By on December 30, 2015

Stop us if you’ve heard this one before:

Billionaire investor, activist and horse racing enthusiast Carl Icahn bid to buy Pep Boys on Tuesday for just over $1 billion, outpricing Japanese tire giant Bridgestone for the franchise, Bloomberg reported (via Automotive News).

Bridgestone’s refusal to tender a competing offer after its final bid of $947 million for the 800 Pep Boys stores seemingly means that Icahn is the winner — although we’ve been here before.

Icahn offered up to $18.50 per share of the company, of which he already owns 12 percent, which is slightly higher than the company’s stock during trading Wednesday.

Originally, Pep Boys indicated that a lower offer by Bridgestone would be a better deal, until it read this statement:

“We cannot understand the actions of the directors in that they know we were willing to offer a lot more than $17,” Icahn told Bloomberg on Monday.

Oh, right. Math.

Icahn said in October that the franchise would complement another auto parts retailer that he owns, Auto Plus. That sparked a bidding war between Icahn and Bridgestone that lasted, maybe, up until Wednesday. Pep Boys said it initially balked at Icahn’s offer of $13.50 per share in favor of a $15 per share bid from Bridgestone. Icahn raised his bid to $15.50, which Bridgestone matched, before Icahn offered $16.50. Bridgestone countered at $17 per share, before finally relenting after Icahn’s $18.50 per share bid, according to Marketwatch.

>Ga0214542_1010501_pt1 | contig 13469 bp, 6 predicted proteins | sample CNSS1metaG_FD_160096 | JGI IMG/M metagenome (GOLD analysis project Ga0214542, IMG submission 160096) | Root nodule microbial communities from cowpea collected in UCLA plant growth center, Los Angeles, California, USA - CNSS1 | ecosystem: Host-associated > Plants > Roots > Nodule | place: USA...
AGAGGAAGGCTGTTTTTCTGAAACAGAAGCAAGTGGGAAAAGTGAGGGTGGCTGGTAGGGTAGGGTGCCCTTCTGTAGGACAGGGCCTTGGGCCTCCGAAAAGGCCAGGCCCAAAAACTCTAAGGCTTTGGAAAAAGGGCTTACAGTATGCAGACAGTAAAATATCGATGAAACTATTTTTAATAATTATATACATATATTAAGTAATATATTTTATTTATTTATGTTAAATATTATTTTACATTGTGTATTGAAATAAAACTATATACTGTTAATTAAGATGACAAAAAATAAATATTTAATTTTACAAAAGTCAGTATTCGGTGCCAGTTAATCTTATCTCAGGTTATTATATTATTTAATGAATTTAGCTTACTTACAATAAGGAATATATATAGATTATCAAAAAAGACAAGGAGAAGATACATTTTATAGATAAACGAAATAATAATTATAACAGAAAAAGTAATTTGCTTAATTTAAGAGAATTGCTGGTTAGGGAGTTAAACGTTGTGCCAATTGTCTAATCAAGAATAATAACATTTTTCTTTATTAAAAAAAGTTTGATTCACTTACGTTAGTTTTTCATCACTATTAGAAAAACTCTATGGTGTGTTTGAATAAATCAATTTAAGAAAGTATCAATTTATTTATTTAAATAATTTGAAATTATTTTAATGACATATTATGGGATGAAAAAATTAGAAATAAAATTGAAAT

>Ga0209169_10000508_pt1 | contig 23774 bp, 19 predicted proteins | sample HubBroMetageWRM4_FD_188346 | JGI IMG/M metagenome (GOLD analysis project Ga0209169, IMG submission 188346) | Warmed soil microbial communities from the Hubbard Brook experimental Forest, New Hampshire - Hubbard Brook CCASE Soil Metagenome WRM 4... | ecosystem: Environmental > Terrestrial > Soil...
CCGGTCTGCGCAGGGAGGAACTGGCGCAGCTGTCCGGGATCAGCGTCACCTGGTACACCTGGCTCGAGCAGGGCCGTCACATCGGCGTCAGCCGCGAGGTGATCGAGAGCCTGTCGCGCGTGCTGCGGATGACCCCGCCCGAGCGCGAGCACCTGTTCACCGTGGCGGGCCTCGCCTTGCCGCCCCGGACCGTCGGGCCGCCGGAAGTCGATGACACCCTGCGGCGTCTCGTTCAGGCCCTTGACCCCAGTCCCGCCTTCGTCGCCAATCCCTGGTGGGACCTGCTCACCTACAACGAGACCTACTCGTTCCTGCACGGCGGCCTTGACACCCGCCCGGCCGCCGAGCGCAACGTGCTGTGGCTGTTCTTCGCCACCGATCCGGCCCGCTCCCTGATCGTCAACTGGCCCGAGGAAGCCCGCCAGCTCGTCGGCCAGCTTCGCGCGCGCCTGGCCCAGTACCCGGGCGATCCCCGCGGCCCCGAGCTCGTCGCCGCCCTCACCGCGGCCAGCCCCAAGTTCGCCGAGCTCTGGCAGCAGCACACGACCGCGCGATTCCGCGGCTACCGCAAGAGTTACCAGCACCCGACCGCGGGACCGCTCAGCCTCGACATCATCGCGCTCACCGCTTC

Bridgestone was interested in purchasing the franchise to complement its own 2,200 tire centers in the U.S. and Canada. Icahn may still split the franchise, although his plans weren’t made public. In the deal, Icahn agreed to pay a $39.5 million “breakup” fee to Bridgestone.

CNBC reported the deal with Icahn could be done by the first quarter of 2016. Unless it doesn’t get done.

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2 Comments on “Carl Icahn Definitely, Probably Secures Purchase of Pep Boys, Maybe...”


  • avatar
    Lorenzo

    I wonder when Pep Boys management tires of this and decides to stay independent? Icahn’s Auto Plus has full saturation of the lower 48 states and doesn’t need the 800 Pep Boys stores. It seems Icahn just wants to keep Bridgestone out of the auto parts business, since it’s stores are mainly tire outlets. With Icahn liable to sell off or shut down a large number of Pep Boys stores, why sell out? A hostile takeover would cost Icahn much more than he’s offering, and that’s the true value of Pep Boys.

  • avatar
    ClutchCarGo

    Why? I imagine that Pep Boys mgmt stands to profit handsomely from golden parachutes or other incentives in the event that Icahn does anything like that, not to mention what the bidding war has done for their own stock holdings.

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